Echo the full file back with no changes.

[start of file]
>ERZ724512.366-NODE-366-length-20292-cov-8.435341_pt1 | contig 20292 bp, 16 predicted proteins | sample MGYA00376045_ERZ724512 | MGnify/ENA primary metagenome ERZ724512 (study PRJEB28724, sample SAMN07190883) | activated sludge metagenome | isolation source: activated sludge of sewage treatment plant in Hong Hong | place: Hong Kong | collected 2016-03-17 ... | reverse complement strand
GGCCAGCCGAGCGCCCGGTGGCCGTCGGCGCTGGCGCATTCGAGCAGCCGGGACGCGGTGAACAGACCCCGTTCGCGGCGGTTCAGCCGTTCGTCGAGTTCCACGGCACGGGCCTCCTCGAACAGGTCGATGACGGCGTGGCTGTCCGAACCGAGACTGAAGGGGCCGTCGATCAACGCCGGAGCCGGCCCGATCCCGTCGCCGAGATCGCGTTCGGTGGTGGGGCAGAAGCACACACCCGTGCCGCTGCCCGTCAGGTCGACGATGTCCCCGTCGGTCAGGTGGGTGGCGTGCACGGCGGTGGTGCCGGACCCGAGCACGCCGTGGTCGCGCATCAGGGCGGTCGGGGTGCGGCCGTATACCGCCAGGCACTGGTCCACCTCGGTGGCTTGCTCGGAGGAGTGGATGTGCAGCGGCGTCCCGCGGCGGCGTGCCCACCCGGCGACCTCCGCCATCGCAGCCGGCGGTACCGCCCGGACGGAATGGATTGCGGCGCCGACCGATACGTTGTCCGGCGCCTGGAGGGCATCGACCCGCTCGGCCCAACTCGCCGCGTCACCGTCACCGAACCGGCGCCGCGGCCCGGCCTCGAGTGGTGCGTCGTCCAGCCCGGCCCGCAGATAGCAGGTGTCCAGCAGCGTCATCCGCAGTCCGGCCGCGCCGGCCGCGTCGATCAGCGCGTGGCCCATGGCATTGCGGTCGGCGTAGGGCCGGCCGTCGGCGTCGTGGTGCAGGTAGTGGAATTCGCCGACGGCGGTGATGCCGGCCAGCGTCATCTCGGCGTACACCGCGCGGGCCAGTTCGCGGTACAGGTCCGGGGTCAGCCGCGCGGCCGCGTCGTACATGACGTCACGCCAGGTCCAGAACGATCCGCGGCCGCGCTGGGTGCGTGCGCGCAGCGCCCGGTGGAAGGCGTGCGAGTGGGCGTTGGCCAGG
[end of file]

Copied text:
>ERZ724512.366-NODE-366-length-20292-cov-8.435341_pt1 | contig 20292 bp, 16 predicted proteins | sample MGYA00376045_ERZ724512 | MGnify/ENA primary metagenome ERZ724512 (study PRJEB28724, sample SAMN07190883) | activated sludge metagenome | isolation source: activated sludge of sewage treatment plant in Hong Hong | place: Hong Kong | collected 2016-03-17 ... | reverse complement strand
GGCCAGCCGAGCGCCCGGTGGCCGTCGGCGCTGGCGCATTCGAGCAGCCGGGACGCGGTGAACAGACCCCGTTCGCGGCGGTTCAGCCGTTCGTCGAGTTCCACGGCACGGGCCTCCTCGAACAGGTCGATGACGGCGTGGCTGTCCGAACCGAGACTGAAGGGGCCGTCGATCAACGCCGGAGCCGGCCCGATCCCGTCGCCGAGATCGCGTTCGGTGGTGGGGCAGAAGCACACACCCGTGCCGCTGCCCGTCAGGTCGACGATGTCCCCGTCGGTCAGGTGGGTGGCGTGCACGGCGGTGGTGCCGGACCCGAGCACGCCGTGGTCGCGCATCAGGGCGGTCGGGGTGCGGCCGTATACCGCCAGGCACTGGTCCACCTCGGTGGCTTGCTCGGAGGAGTGGATGTGCAGCGGCGTCCCGCGGCGGCGTGCCCACCCGGCGACCTCCGCCATCGCAGCCGGCGGTACCGCCCGGACGGAATGGATTGCGGCGCCGACCGATACGTTGTCCGGCGCCTGGAGGGCATCGACCCGCTCGGCCCAACTCGCCGCGTCACCGTCACCGAACCGGCGCCGCGGCCCGGCCTCGAGTGGTGCGTCGTCCAGCCCGGCCCGCAGATAGCAGGTGTCCAGCAGCGTCATCCGCAGTCCGGCCGCGCCGGCCGCGTCGATCAGCGCGTGGCCCATGGCATTGCGGTCGGCGTAGGGCCGGCCGTCGGCGTCGTGGTGCAGGTAGTGGAATTCGCCGACGGCGGTGATGCCGGCCAGCGTCATCTCGGCGTACACCGCGCGGGCCAGTTCGCGGTACAGGTCCGGGGTCAGCCGCGCGGCCGCGTCGTACATGACGTCACGCCAGGTCCAGAACGATCCGCGGCCGCGCTGGGTGCGTGCGCGCAGCGCCCGGTGGAAGGCGTGCGAGTGGGCGTTGGCCAGG